It gives you a new perspective on what you're doing and how little you know about the universe.
Astronomy graduate student JJ Hermes grew up Houston and New Orleans, and says he did not spend much time looking at the sky. He didn't even have a telescope. As a student at The University of Texas at Austin, he studied physics and was the editor-in-chief of the student newspaper, The Daily Texan.
He also took an astronomy class from Dr. Volker Bromm. That class showed him, he says, that "there are elegant solutions to understand things that are happening hundreds of light-years away." He was hooked, and decided to work toward degrees in both physics and astronomy. He also worked for McDonald Observatory as a writer for this website.
After graduation, JJ worked as a reporter at the Chronicle of Higher Education in Washington, D.C. One of his assignments was to investigate the earmarked funds set aside by congress for colleges and universities. He also covered floor votes and hearings on Capitol Hill.
JJ sees a connection between journalism and astronomy. In both, "you've got to try to experience something from a global perspective, and teach people things they didn't know before," he says.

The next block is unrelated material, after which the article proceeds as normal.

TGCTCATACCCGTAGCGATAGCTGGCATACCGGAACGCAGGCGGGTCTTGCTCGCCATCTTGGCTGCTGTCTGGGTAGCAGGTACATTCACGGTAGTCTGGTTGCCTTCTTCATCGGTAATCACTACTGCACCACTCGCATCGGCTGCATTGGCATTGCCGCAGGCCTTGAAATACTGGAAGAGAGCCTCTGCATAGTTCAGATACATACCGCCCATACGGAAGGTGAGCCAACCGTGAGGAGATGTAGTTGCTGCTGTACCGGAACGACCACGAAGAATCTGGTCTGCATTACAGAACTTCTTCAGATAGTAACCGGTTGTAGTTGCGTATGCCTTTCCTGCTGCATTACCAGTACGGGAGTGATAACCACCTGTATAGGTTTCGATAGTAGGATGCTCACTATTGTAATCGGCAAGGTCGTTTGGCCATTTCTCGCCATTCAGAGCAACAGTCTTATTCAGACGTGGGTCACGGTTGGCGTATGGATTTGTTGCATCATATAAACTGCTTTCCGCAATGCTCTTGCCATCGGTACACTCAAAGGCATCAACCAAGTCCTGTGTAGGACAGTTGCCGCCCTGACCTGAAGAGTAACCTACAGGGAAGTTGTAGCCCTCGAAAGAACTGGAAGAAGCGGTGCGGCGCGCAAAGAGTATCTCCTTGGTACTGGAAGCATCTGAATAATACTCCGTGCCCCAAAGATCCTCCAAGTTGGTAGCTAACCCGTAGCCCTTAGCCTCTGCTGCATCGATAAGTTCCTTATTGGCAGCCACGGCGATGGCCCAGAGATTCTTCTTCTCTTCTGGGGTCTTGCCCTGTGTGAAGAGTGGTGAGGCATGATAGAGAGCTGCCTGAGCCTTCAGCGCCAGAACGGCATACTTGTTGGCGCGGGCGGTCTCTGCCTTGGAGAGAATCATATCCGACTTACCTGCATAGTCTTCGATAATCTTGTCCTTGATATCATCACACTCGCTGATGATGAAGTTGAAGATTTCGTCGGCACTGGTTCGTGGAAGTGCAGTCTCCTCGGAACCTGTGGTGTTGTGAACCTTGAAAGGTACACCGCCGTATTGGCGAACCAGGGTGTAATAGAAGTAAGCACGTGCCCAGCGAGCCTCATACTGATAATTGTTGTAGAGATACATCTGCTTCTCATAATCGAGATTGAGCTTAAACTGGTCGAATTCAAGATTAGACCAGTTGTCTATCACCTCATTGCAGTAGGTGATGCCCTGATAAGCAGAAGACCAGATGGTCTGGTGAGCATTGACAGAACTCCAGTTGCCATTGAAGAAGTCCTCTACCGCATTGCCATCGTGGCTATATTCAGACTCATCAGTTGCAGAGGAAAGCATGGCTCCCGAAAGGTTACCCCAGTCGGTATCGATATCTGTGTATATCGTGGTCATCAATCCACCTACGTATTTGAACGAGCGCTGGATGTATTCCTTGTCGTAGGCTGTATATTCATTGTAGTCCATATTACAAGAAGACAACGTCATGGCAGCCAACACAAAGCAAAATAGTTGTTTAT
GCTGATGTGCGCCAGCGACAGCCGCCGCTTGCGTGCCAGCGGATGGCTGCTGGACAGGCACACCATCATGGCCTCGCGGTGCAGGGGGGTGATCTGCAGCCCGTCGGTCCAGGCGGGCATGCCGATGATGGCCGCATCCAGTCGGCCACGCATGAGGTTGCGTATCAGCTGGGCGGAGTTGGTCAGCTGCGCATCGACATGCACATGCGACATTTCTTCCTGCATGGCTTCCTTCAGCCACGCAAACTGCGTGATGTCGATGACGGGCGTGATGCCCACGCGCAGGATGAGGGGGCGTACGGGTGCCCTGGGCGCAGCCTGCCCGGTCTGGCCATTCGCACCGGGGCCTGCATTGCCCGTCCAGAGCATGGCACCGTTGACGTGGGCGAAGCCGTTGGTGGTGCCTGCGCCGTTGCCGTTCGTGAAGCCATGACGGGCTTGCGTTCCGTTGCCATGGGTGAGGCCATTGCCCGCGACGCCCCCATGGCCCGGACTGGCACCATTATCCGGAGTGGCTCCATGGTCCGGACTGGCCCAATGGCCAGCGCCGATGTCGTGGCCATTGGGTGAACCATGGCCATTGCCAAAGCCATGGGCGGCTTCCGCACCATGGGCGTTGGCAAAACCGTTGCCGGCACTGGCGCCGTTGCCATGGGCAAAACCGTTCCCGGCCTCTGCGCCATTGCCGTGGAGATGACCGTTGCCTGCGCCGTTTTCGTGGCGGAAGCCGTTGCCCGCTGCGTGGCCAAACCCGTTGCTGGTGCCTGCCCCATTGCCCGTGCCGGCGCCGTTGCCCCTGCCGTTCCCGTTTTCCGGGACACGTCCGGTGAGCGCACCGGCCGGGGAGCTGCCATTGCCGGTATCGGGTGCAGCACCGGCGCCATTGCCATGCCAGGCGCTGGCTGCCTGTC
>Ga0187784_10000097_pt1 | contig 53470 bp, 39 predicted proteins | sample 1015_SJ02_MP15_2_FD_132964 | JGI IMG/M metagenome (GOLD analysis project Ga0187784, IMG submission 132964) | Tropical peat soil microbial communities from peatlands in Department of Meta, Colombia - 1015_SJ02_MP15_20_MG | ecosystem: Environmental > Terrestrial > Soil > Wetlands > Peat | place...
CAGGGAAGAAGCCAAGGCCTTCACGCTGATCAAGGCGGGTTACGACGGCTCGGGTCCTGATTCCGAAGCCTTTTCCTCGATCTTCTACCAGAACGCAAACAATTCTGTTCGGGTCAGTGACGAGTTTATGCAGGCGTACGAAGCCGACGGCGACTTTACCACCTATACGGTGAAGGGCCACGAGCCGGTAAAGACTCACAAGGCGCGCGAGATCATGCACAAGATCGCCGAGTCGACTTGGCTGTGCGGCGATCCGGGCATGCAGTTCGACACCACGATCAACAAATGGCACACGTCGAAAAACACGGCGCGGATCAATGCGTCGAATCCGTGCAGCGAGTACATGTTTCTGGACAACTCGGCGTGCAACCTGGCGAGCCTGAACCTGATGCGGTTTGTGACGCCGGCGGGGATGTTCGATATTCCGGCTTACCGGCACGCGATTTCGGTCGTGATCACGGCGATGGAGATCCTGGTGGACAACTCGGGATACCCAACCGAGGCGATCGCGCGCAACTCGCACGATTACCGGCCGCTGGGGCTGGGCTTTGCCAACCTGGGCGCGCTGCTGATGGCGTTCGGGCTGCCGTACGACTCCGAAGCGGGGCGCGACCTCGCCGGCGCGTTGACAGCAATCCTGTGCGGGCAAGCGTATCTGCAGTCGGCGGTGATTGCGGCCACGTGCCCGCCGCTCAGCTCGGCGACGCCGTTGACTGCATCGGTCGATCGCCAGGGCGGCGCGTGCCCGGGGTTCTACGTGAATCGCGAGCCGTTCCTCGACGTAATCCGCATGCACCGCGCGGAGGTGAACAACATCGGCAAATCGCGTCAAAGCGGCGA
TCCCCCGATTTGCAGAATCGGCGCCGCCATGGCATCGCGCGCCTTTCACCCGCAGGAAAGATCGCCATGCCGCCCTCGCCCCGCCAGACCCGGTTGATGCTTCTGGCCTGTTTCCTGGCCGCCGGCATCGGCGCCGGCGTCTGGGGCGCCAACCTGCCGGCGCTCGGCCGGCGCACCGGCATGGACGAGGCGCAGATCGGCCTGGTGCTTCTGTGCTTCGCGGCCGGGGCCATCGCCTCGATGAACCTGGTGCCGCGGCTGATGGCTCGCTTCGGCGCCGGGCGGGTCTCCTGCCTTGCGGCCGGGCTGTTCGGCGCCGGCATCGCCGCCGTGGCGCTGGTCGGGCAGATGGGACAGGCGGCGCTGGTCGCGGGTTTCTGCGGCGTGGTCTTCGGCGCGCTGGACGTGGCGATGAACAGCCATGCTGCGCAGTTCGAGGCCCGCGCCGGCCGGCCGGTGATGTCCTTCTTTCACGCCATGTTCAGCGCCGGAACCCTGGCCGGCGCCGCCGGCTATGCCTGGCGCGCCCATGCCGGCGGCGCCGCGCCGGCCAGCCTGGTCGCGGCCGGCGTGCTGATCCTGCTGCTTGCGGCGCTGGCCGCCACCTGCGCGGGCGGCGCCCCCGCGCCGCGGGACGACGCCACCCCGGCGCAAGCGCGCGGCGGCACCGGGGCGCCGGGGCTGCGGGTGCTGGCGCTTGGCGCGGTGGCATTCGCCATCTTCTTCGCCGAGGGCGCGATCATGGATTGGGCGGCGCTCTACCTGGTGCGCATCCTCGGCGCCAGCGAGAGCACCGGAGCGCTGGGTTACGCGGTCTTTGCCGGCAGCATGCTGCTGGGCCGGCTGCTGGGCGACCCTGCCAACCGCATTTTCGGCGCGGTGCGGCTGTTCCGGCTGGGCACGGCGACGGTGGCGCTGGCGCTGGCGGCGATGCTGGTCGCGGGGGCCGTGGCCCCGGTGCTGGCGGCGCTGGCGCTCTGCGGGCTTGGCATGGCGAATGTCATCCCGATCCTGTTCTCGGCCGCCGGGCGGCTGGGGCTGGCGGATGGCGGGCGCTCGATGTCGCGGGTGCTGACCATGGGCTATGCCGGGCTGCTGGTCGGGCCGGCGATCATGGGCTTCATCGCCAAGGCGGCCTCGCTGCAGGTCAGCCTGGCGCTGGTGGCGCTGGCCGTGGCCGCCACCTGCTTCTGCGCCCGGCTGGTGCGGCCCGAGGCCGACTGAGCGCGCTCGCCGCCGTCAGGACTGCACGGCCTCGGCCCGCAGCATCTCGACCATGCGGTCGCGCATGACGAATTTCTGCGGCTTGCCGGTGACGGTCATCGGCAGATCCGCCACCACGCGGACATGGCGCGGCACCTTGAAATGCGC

After a year in Washington, JJ returned to The University of Texas to pursue a PhD in astronomy. He researches white dwarf stars. He is often at McDonald Observatory observing stars with the Otto Struve Telescope.
To stay up all night observing, JJ says he drinks coffee, watches baseball games, and walks around the dome's catwalk. "I stand on the catwalk and get dark adapted and sink into what is happening. It gives you a new perspective on what you're doing and how little you know about the universe. You get this feeling when you look straight up and you're motionless. Every now and then a meteor goes off."
When he's not observing, JJ likes to play on the astronomy department's softball team, the Ultra-Deep Fielders.
BS, Astronomy, The University of Texas at Austin
BS, Physics, The University of Texas at Austin